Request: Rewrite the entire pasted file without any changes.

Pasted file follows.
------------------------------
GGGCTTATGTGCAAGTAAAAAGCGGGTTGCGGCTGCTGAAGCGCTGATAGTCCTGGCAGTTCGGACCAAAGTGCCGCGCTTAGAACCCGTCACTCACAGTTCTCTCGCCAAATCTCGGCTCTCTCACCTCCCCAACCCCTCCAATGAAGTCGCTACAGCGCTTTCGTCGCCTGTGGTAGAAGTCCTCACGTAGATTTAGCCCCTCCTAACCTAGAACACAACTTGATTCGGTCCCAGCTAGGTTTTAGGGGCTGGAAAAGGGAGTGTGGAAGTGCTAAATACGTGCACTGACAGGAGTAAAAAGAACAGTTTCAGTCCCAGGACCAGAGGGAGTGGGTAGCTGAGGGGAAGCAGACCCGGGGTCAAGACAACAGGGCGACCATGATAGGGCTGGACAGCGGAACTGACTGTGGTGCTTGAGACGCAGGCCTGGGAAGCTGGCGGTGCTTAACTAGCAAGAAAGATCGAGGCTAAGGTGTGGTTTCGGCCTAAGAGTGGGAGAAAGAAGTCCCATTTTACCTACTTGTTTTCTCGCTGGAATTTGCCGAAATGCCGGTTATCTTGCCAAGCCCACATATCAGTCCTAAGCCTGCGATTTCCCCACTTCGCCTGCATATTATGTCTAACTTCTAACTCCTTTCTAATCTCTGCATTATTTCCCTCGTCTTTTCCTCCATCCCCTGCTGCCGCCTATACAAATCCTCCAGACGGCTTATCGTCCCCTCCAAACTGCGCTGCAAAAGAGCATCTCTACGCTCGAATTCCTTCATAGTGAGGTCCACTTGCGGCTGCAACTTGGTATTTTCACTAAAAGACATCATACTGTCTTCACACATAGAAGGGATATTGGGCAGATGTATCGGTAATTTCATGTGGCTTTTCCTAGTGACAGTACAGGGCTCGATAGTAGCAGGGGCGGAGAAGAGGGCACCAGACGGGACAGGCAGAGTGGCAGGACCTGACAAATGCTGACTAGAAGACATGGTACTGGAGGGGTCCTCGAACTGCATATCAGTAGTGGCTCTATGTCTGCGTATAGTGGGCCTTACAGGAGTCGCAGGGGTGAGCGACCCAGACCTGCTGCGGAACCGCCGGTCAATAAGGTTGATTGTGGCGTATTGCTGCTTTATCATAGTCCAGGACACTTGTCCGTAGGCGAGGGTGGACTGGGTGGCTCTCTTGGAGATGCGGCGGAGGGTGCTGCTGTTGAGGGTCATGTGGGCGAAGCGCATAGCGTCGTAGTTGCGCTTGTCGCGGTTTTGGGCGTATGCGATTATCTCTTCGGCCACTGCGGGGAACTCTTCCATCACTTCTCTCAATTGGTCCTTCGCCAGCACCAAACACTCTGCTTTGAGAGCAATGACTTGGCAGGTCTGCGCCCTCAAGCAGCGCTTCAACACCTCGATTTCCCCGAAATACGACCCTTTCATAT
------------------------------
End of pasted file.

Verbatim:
GGGCTTATGTGCAAGTAAAAAGCGGGTTGCGGCTGCTGAAGCGCTGATAGTCCTGGCAGTTCGGACCAAAGTGCCGCGCTTAGAACCCGTCACTCACAGTTCTCTCGCCAAATCTCGGCTCTCTCACCTCCCCAACCCCTCCAATGAAGTCGCTACAGCGCTTTCGTCGCCTGTGGTAGAAGTCCTCACGTAGATTTAGCCCCTCCTAACCTAGAACACAACTTGATTCGGTCCCAGCTAGGTTTTAGGGGCTGGAAAAGGGAGTGTGGAAGTGCTAAATACGTGCACTGACAGGAGTAAAAAGAACAGTTTCAGTCCCAGGACCAGAGGGAGTGGGTAGCTGAGGGGAAGCAGACCCGGGGTCAAGACAACAGGGCGACCATGATAGGGCTGGACAGCGGAACTGACTGTGGTGCTTGAGACGCAGGCCTGGGAAGCTGGCGGTGCTTAACTAGCAAGAAAGATCGAGGCTAAGGTGTGGTTTCGGCCTAAGAGTGGGAGAAAGAAGTCCCATTTTACCTACTTGTTTTCTCGCTGGAATTTGCCGAAATGCCGGTTATCTTGCCAAGCCCACATATCAGTCCTAAGCCTGCGATTTCCCCACTTCGCCTGCATATTATGTCTAACTTCTAACTCCTTTCTAATCTCTGCATTATTTCCCTCGTCTTTTCCTCCATCCCCTGCTGCCGCCTATACAAATCCTCCAGACGGCTTATCGTCCCCTCCAAACTGCGCTGCAAAAGAGCATCTCTACGCTCGAATTCCTTCATAGTGAGGTCCACTTGCGGCTGCAACTTGGTATTTTCACTAAAAGACATCATACTGTCTTCACACATAGAAGGGATATTGGGCAGATGTATCGGTAATTTCATGTGGCTTTTCCTAGTGACAGTACAGGGCTCGATAGTAGCAGGGGCGGAGAAGAGGGCACCAGACGGGACAGGCAGAGTGGCAGGACCTGACAAATGCTGACTAGAAGACATGGTACTGGAGGGGTCCTCGAACTGCATATCAGTAGTGGCTCTATGTCTGCGTATAGTGGGCCTTACAGGAGTCGCAGGGGTGAGCGACCCAGACCTGCTGCGGAACCGCCGGTCAATAAGGTTGATTGTGGCGTATTGCTGCTTTATCATAGTCCAGGACACTTGTCCGTAGGCGAGGGTGGACTGGGTGGCTCTCTTGGAGATGCGGCGGAGGGTGCTGCTGTTGAGGGTCATGTGGGCGAAGCGCATAGCGTCGTAGTTGCGCTTGTCGCGGTTTTGGGCGTATGCGATTATCTCTTCGGCCACTGCGGGGAACTCTTCCATCACTTCTCTCAATTGGTCCTTCGCCAGCACCAAACACTCTGCTTTGAGAGCAATGACTTGGCAGGTCTGCGCCCTCAAGCAGCGCTTCAACACCTCGATTTCCCCGAAATACGACCCTTTCATAT